English Language Arts | Facing History & Ourselves
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English Language Arts

Our ELA teaching resources and approach are designed to help you create classrooms where students know that they belong and their voices matter.

Download an overview of our program to learn more about our classroom-ready resources and on-demand professional learning.

Facing History’s approach to teaching English Language Arts centers students' identities and lived experiences, creating space for students to explore complex ideas about self, society, and human behavior. 

Our Approach to ELA

For nearly 50 years, Facing History’s approach to humanities education has balanced the mind, heart, and conscience. Applied to the study of literature and writing, our ELA materials integrate literacy skills development with social-emotional learning and civic education practices.

In Facing History ELA classrooms, students explore the complexity of identity, process texts through a critical and ethical lens, and develop a sense of civic agency.

Facing History’s ELA collections seize on opportunities in classrooms that aren’t always fully realized.

Our ELA resources:

  • Diversify the range of stories students read. Central to our work is the conviction that students should read literature as “mirrors, windows, and sliding glass doors”; their reading should affirm their identities and transport them to worlds that they wouldn’t otherwise experience or understand.
  • Are rooted in the ethical, social, and emotional concerns of adolescence. The themes and activities of our ELA resources center adolescents’ urgent questions about justice, support their desire for respect and belonging, and nurture their capacity for reflection.
  • Invite students to connect literature to history, the contemporary world, and their lives. Through literature, writing, and discussion, students connect the moral choices, systems of power, and issues of equity represented in a text to issues in the real world.
  • Nurture the development of reading and writing identities. Students engage with multimodal and multi-genre texts and make text-to-self, text-to-text, and text-to-world connections. Frequent writing opportunities boost retention, deepen students’ understanding of complex concepts, and prepare them to be creative participants in the world.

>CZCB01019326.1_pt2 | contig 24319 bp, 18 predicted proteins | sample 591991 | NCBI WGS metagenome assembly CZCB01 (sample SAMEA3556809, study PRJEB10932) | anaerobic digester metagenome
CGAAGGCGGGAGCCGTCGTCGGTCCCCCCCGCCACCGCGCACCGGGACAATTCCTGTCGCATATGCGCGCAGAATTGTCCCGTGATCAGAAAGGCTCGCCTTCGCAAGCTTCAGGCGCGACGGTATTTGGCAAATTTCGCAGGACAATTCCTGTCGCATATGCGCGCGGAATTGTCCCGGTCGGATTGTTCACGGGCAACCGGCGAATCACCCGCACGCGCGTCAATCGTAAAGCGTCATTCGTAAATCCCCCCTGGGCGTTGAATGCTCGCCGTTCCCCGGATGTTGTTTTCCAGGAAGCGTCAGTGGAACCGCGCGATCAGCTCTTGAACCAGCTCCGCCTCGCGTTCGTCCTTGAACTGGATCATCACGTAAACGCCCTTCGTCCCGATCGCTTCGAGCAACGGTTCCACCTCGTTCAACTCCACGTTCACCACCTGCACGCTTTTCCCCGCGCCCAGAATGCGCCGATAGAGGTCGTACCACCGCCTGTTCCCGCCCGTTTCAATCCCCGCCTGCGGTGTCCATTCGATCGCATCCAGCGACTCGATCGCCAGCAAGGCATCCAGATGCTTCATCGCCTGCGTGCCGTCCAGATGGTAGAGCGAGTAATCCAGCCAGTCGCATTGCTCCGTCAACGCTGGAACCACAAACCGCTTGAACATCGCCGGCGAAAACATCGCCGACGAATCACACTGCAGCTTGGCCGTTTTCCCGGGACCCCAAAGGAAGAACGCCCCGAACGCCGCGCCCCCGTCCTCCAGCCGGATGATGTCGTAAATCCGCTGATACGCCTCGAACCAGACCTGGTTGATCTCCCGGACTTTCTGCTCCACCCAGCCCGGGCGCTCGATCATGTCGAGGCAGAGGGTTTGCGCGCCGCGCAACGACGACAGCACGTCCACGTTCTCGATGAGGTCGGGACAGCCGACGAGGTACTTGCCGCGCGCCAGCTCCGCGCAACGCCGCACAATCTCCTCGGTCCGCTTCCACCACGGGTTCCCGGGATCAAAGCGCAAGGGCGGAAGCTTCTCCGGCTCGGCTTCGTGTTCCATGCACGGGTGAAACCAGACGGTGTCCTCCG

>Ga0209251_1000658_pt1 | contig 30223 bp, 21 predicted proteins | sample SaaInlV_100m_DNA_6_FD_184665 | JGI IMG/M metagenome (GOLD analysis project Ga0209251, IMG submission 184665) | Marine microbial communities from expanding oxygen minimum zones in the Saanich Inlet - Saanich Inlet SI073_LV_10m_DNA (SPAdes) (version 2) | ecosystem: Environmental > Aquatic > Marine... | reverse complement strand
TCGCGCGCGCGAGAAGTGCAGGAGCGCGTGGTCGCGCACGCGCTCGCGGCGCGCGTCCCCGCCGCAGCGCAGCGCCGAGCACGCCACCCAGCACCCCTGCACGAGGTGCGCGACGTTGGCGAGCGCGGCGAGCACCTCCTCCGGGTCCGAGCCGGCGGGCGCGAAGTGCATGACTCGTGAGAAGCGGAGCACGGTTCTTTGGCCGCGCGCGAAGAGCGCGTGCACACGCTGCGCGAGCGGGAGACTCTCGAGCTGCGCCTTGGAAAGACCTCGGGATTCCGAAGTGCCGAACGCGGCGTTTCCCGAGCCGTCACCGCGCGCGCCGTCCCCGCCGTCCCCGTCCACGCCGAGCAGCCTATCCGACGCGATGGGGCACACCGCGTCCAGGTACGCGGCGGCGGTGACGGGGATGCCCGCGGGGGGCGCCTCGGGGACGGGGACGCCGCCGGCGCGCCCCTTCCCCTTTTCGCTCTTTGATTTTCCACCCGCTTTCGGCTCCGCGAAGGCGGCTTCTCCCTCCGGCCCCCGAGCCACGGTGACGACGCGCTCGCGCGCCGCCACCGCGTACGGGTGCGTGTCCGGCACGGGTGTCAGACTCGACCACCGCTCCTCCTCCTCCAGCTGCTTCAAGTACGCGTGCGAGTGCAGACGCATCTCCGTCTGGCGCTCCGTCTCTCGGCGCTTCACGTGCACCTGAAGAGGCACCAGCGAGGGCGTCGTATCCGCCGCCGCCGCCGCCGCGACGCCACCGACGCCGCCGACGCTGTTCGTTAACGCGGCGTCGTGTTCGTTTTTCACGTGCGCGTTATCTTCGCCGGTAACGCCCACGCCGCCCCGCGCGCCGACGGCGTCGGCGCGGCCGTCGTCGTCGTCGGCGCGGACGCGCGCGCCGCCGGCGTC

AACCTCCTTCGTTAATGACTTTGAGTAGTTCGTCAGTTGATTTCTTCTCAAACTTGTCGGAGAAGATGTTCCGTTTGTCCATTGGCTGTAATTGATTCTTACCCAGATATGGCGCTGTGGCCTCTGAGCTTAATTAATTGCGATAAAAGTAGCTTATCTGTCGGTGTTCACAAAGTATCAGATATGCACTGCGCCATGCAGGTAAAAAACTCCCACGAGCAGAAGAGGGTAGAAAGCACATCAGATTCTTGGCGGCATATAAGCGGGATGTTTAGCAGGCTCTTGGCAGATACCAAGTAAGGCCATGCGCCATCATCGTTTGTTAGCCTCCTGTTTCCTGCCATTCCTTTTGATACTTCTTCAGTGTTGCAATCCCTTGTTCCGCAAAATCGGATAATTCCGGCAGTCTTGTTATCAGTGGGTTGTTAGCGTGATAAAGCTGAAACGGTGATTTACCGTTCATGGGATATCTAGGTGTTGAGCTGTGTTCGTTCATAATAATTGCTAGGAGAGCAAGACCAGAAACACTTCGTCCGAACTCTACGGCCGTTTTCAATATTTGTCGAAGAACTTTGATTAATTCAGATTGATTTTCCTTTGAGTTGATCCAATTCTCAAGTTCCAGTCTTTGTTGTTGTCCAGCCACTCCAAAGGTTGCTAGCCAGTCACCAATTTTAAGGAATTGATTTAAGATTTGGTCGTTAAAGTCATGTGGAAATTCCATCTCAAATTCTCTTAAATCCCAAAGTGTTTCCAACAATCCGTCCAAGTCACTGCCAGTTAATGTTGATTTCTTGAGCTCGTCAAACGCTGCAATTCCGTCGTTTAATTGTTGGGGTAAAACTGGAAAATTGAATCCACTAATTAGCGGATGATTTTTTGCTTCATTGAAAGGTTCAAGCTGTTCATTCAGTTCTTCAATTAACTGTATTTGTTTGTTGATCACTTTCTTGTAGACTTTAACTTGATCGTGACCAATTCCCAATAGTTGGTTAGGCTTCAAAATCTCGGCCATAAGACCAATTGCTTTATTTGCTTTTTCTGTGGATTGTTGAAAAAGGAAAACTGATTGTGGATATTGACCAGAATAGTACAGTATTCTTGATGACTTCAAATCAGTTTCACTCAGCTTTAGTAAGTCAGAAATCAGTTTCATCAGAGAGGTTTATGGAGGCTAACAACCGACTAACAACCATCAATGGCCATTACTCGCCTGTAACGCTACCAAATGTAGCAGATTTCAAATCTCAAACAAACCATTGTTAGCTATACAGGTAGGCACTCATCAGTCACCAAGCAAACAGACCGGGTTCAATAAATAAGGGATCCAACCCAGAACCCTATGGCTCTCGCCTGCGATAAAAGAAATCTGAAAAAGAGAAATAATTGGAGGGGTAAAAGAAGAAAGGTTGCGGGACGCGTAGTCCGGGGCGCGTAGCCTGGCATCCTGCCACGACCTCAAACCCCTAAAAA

• Prioritize student voice and agency. Materials support teachers to develop classrooms where students grapple with complex ideas in small and large groups, prioritizing dialogue as a community-building and meaning-making activity.

Aligned Professional Learning for ELA Educators

Facing History offers a wide variety of professional development experiences that support making the most of our English Language Arts curriculum. These offerings also develop educator competencies that are foundational to our approach, including: nurturing student-centered classrooms; promoting inquiry-based learning and deliberative skills; and fostering empathy and ethical reflection.

This is the most useful, inspiring, and empowering workshop I have ever taken. The positive energy and support of the facilitators empowered me to use my voice.
— Participant in Coming of Age in a Complex World Seminar
Woman place her arms on her lap and open book to read

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Leading an ELA department at your school or district? Use our ELA Unit Planning Guide to introduce our approach to your colleagues.

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